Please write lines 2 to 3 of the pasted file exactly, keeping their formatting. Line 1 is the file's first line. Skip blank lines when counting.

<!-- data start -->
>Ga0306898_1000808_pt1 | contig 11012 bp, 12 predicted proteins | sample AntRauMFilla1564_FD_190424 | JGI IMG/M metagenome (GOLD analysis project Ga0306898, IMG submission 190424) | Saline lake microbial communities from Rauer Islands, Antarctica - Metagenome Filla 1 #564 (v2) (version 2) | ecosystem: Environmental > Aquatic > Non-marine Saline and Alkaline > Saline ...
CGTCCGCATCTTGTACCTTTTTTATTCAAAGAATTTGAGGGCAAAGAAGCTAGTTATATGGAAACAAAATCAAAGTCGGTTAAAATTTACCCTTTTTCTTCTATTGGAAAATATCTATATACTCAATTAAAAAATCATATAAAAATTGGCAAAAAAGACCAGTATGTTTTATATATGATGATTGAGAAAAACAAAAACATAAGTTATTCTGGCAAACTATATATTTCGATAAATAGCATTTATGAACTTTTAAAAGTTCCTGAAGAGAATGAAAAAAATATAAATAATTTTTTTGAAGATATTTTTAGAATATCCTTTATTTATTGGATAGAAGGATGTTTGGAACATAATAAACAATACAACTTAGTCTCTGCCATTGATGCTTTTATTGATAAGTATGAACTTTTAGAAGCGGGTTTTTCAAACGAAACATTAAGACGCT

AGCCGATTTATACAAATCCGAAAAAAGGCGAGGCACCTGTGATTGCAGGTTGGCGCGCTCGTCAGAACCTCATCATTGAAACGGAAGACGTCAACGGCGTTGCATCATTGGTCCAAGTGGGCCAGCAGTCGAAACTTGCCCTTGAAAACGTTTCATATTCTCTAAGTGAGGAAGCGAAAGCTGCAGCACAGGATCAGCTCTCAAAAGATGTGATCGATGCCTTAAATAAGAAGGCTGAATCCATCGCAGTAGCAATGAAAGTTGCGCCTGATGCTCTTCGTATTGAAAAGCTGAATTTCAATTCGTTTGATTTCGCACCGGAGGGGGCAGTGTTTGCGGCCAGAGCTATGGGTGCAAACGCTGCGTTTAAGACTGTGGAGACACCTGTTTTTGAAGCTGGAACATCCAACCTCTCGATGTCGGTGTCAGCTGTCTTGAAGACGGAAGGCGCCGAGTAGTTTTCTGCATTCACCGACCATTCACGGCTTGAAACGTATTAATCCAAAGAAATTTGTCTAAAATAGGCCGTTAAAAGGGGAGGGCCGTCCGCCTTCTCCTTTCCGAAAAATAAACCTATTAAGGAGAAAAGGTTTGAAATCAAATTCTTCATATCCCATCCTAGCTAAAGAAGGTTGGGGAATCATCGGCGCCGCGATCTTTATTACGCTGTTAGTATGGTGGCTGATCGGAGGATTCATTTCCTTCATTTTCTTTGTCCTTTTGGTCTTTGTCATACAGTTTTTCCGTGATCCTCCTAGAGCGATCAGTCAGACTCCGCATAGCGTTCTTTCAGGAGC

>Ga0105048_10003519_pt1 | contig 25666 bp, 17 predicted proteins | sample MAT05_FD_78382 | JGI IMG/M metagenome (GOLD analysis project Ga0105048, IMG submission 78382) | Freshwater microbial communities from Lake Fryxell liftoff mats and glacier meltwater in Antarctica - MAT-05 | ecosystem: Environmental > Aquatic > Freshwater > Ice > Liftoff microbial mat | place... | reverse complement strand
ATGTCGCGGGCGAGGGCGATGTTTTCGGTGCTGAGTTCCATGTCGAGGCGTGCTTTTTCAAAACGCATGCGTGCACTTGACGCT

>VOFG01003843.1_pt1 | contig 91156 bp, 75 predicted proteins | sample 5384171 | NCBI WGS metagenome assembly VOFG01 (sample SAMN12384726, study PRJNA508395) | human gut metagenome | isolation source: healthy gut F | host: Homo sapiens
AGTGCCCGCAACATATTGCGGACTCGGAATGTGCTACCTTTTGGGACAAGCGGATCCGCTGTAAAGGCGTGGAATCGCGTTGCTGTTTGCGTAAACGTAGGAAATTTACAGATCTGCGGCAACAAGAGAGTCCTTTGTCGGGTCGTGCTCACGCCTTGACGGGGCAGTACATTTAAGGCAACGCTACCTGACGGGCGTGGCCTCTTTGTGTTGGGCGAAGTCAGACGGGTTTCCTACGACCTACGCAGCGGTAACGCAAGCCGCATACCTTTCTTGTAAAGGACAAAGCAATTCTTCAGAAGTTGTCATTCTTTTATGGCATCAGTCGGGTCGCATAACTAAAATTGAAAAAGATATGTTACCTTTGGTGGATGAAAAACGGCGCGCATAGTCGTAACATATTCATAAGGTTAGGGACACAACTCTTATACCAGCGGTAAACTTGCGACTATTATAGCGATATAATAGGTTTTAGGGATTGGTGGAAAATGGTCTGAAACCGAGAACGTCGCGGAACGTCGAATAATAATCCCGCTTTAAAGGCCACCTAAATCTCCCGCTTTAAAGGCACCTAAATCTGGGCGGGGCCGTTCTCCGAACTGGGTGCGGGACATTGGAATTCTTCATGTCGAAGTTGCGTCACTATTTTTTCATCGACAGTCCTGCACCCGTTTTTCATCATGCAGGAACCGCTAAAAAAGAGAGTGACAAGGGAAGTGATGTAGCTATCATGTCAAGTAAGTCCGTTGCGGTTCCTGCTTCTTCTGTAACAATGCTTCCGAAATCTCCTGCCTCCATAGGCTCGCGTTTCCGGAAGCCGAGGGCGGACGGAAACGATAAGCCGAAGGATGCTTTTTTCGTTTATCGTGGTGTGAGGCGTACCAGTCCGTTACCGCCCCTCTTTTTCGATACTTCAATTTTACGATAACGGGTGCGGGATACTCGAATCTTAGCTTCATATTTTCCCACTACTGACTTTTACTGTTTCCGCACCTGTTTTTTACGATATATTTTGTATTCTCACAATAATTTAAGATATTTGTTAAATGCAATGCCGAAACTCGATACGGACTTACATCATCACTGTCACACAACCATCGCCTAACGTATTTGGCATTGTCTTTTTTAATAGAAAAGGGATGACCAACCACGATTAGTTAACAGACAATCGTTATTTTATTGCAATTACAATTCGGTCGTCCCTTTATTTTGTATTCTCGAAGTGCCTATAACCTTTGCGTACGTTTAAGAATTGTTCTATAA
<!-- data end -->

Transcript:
CGTCCGCATCTTGTACCTTTTTTATTCAAAGAATTTGAGGGCAAAGAAGCTAGTTATATGGAAACAAAATCAAAGTCGGTTAAAATTTACCCTTTTTCTTCTATTGGAAAATATCTATATACTCAATTAAAAAATCATATAAAAATTGGCAAAAAAGACCAGTATGTTTTATATATGATGATTGAGAAAAACAAAAACATAAGTTATTCTGGCAAACTATATATTTCGATAAATAGCATTTATGAACTTTTAAAAGTTCCTGAAGAGAATGAAAAAAATATAAATAATTTTTTTGAAGATATTTTTAGAATATCCTTTATTTATTGGATAGAAGGATGTTTGGAACATAATAAACAATACAACTTAGTCTCTGCCATTGATGCTTTTATTGATAAGTATGAACTTTTAGAAGCGGGTTTTTCAAACGAAACATTAAGACGCT

AGCCGATTTATACAAATCCGAAAAAAGGCGAGGCACCTGTGATTGCAGGTTGGCGCGCTCGTCAGAACCTCATCATTGAAACGGAAGACGTCAACGGCGTTGCATCATTGGTCCAAGTGGGCCAGCAGTCGAAACTTGCCCTTGAAAACGTTTCATATTCTCTAAGTGAGGAAGCGAAAGCTGCAGCACAGGATCAGCTCTCAAAAGATGTGATCGATGCCTTAAATAAGAAGGCTGAATCCATCGCAGTAGCAATGAAAGTTGCGCCTGATGCTCTTCGTATTGAAAAGCTGAATTTCAATTCGTTTGATTTCGCACCGGAGGGGGCAGTGTTTGCGGCCAGAGCTATGGGTGCAAACGCTGCGTTTAAGACTGTGGAGACACCTGTTTTTGAAGCTGGAACATCCAACCTCTCGATGTCGGTGTCAGCTGTCTTGAAGACGGAAGGCGCCGAGTAGTTTTCTGCATTCACCGACCATTCACGGCTTGAAACGTATTAATCCAAAGAAATTTGTCTAAAATAGGCCGTTAAAAGGGGAGGGCCGTCCGCCTTCTCCTTTCCGAAAAATAAACCTATTAAGGAGAAAAGGTTTGAAATCAAATTCTTCATATCCCATCCTAGCTAAAGAAGGTTGGGGAATCATCGGCGCCGCGATCTTTATTACGCTGTTAGTATGGTGGCTGATCGGAGGATTCATTTCCTTCATTTTCTTTGTCCTTTTGGTCTTTGTCATACAGTTTTTCCGTGATCCTCCTAGAGCGATCAGTCAGACTCCGCATAGCGTTCTTTCAGGAGC